Wasm, officially called Web-Assembly, is an Optimized code format and API for the web. It can significantly enhance the performance of websites. Its version 1.0 was released in 2017 and has become an official W3C standard. Its support has quickly spread to all the major browser systems for use cases like in-browser: video editing, 3D games, VR and augmented reality, P2P services, simulations, and more. Wasm is not only limited to use with browsers but is being used in mobile and edge-based environments for performance enhancements.
Why is Benchmarking important?
Instead,.wasm files can be checked and assembled in a single pass, allowing for "Streaming Compilation": a browser can begin compiling and executing them as soon as it downloads them, precisely like streaming movies.
Points like these make it a very interesting topic for having a practical example to see which one is better and by how much.
There has been a lot of benchmarking done by various parties in this regard, and have produced some remarkable results.
There has been a lot of benchmarking to evaluate how well wasm works. Consider the benchmarking of the K-means clustering algorithm.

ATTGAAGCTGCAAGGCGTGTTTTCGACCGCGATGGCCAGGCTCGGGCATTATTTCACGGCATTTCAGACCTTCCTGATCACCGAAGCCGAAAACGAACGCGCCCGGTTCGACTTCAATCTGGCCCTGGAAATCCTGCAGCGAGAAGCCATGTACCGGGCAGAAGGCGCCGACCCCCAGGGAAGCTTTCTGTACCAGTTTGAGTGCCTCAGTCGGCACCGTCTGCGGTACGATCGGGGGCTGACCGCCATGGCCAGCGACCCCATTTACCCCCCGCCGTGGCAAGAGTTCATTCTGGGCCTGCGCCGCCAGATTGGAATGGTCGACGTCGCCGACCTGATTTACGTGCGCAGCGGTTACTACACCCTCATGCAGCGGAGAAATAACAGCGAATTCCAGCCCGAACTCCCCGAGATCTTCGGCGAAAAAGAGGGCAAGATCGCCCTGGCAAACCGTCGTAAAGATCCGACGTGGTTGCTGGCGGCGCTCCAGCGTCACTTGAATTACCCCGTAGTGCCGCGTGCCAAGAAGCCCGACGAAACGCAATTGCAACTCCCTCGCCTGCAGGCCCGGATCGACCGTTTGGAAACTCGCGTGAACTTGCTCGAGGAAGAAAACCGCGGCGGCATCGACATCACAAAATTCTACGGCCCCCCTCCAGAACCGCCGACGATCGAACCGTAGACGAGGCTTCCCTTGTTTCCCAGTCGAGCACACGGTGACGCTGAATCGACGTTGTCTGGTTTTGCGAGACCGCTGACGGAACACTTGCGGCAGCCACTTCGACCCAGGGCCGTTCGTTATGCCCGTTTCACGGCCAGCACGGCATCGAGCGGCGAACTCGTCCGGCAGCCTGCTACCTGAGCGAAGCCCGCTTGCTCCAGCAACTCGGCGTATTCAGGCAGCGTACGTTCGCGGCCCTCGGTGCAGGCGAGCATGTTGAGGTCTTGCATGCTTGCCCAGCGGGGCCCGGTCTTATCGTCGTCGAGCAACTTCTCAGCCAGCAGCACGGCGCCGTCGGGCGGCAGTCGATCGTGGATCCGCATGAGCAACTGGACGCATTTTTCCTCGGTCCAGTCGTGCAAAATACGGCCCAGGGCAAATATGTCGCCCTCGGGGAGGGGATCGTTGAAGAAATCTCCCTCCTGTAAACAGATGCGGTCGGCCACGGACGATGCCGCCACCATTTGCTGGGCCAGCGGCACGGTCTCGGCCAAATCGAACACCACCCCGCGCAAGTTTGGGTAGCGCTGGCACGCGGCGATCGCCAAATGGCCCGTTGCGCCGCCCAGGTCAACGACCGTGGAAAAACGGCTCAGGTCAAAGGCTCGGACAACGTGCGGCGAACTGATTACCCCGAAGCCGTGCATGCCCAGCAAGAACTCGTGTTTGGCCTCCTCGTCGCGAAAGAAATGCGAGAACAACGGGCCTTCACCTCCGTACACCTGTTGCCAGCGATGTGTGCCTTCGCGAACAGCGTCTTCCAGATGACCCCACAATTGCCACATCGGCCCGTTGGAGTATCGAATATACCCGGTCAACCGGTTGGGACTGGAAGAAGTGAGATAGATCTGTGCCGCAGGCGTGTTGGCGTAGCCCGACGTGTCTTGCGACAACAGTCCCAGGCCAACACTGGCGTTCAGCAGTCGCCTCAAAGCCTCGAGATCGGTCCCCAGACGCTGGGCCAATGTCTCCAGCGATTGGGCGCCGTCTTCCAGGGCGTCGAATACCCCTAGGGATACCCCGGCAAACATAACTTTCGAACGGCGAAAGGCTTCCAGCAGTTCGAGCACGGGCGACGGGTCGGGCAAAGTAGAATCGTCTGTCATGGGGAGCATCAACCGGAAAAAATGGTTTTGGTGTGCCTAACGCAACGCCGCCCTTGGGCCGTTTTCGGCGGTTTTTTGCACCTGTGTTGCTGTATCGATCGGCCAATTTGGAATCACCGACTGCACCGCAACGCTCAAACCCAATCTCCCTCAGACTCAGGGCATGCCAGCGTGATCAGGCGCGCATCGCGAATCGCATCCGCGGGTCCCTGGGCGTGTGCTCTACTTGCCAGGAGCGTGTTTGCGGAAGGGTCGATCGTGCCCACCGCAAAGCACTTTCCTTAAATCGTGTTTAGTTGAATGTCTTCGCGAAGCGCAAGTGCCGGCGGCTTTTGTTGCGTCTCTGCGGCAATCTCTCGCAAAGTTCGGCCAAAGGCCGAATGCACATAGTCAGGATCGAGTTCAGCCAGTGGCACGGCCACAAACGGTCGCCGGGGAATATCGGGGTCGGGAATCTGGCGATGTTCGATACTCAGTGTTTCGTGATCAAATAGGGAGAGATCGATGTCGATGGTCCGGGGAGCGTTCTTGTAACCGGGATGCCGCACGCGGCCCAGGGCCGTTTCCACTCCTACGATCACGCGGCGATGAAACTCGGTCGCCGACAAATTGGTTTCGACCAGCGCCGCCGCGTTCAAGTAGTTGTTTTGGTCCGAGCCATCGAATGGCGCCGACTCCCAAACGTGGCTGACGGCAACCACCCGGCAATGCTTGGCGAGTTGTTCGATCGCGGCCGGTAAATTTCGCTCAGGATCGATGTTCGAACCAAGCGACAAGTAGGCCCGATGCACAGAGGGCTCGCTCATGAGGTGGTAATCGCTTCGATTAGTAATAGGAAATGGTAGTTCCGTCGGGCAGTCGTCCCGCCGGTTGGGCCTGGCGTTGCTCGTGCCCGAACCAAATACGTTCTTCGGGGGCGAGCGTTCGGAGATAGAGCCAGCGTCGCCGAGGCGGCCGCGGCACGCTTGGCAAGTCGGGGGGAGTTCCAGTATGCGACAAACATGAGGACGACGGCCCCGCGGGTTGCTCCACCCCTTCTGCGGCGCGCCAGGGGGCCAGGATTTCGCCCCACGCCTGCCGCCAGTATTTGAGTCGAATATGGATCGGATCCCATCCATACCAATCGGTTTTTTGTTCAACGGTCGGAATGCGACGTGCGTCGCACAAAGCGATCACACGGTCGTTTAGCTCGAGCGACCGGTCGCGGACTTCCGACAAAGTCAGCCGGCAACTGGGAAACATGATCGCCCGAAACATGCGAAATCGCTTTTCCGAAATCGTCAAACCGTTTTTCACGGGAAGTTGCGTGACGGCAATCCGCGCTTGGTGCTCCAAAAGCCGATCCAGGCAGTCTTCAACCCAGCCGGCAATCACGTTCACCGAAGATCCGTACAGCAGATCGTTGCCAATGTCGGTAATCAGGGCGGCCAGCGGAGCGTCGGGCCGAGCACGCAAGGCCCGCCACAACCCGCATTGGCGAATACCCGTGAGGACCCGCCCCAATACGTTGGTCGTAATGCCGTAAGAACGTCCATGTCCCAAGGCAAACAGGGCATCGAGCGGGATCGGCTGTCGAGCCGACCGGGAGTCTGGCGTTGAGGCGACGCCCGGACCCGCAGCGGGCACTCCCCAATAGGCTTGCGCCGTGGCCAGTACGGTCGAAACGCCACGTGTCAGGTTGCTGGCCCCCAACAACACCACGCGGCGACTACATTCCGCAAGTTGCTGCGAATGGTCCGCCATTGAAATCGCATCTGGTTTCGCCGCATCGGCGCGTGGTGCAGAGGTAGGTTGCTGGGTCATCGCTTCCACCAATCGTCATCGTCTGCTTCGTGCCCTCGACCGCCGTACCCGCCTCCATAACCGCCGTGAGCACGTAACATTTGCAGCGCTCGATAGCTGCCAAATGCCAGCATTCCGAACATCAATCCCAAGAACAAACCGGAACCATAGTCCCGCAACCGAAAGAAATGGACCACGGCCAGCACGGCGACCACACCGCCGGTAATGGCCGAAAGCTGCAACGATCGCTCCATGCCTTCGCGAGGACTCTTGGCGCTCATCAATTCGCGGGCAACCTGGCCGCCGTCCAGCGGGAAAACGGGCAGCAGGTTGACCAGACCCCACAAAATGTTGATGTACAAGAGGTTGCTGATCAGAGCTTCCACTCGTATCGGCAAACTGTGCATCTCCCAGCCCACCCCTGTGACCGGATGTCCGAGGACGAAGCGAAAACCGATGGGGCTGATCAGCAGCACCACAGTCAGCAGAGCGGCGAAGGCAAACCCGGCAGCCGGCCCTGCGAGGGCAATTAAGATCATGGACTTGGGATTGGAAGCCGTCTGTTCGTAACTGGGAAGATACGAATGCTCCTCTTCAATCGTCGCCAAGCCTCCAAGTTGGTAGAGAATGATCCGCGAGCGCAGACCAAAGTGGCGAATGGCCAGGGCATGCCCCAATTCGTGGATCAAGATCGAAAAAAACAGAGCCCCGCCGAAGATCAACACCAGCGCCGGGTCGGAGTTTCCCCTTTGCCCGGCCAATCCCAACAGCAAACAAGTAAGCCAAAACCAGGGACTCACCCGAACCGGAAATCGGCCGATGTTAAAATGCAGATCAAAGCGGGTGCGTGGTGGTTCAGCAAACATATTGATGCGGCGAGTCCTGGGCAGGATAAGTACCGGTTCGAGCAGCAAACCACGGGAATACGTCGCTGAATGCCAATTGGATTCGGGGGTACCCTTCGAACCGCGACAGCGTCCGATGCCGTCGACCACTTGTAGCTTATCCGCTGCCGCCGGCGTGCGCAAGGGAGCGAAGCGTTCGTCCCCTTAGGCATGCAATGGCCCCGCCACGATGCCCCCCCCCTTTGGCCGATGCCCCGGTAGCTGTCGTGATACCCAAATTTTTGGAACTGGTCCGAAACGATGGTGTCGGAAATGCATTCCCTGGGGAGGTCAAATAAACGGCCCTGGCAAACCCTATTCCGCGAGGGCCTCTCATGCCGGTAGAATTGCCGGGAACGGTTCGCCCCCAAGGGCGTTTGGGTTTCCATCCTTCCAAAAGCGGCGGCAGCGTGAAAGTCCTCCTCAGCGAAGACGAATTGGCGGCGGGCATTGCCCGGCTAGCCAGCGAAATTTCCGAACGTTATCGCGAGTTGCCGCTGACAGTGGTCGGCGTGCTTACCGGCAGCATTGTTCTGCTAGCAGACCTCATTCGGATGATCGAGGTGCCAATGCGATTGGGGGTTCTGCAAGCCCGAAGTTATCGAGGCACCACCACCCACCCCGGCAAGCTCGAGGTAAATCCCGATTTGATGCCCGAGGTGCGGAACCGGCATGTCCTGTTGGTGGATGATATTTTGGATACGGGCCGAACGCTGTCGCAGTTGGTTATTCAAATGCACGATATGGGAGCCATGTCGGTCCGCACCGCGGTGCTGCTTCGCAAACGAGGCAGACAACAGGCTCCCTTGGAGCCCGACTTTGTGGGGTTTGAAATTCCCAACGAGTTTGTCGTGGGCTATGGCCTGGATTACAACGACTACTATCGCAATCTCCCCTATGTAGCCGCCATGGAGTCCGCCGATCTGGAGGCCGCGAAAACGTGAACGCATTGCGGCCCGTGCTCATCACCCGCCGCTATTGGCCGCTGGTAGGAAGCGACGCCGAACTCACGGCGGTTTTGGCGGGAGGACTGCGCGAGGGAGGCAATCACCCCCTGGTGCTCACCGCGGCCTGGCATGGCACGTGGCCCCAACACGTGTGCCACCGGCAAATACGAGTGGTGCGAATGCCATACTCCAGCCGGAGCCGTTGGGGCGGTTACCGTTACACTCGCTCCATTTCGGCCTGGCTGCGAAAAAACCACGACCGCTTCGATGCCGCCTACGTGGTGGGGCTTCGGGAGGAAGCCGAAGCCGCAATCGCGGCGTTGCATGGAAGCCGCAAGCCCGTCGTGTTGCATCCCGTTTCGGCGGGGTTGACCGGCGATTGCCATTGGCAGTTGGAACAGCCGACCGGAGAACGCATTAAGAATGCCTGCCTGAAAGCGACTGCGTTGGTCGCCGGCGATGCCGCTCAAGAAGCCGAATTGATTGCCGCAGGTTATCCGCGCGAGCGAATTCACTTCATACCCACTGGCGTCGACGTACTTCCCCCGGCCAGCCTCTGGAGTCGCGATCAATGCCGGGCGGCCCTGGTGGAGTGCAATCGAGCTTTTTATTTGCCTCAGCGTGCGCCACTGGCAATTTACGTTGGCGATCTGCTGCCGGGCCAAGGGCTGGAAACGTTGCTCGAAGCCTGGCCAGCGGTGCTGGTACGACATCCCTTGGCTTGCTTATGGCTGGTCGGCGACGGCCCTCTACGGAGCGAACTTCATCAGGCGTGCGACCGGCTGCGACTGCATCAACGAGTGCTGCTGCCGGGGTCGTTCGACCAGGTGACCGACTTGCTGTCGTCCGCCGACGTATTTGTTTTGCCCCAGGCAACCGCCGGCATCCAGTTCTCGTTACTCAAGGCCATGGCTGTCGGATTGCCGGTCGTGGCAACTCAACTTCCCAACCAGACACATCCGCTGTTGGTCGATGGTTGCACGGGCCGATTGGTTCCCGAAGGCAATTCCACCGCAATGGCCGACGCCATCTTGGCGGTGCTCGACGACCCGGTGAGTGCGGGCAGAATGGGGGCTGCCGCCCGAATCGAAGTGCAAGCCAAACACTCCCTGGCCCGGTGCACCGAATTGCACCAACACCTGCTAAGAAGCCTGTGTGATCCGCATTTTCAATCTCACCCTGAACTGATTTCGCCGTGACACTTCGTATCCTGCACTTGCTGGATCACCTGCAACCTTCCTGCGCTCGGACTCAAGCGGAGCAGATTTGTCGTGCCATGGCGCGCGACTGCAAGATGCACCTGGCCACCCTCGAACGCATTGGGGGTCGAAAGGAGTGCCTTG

k-means clustering is a vector quantization method that seeks to partition n observations into k clusters. Each observation belongs to the cluster with the nearest mean (cluster centres or cluster centroid), which serves as the cluster's prototype.
As evident, with an increase in the k value (iterations), the performance of wasm proves to be better (4X than the JS counterpart).
What are the benchmarking outcomes during the test ?
Below are the benchmarks obtained during the testing :
Looking at these benchmarks, I was shocked but in a happy way. Happy to see what a great improvement Web Assembly has to offer to the Web world.
Use Cases of Wasm
Web Assembly has a vast variety of use cases with the ability to boost performances in all domains accessible.
Some possible uses of Web Assembly are :
Inside the browser
- Better execution speeds for existing toolkits and language on the web (C/C++, Rust, Go, etc.)
- Image/video editing
- High-end gaming
- CAD application
- Virtual Reality
- Local web Server
- Fat clients for enterprise applications (e.g ., DataBases)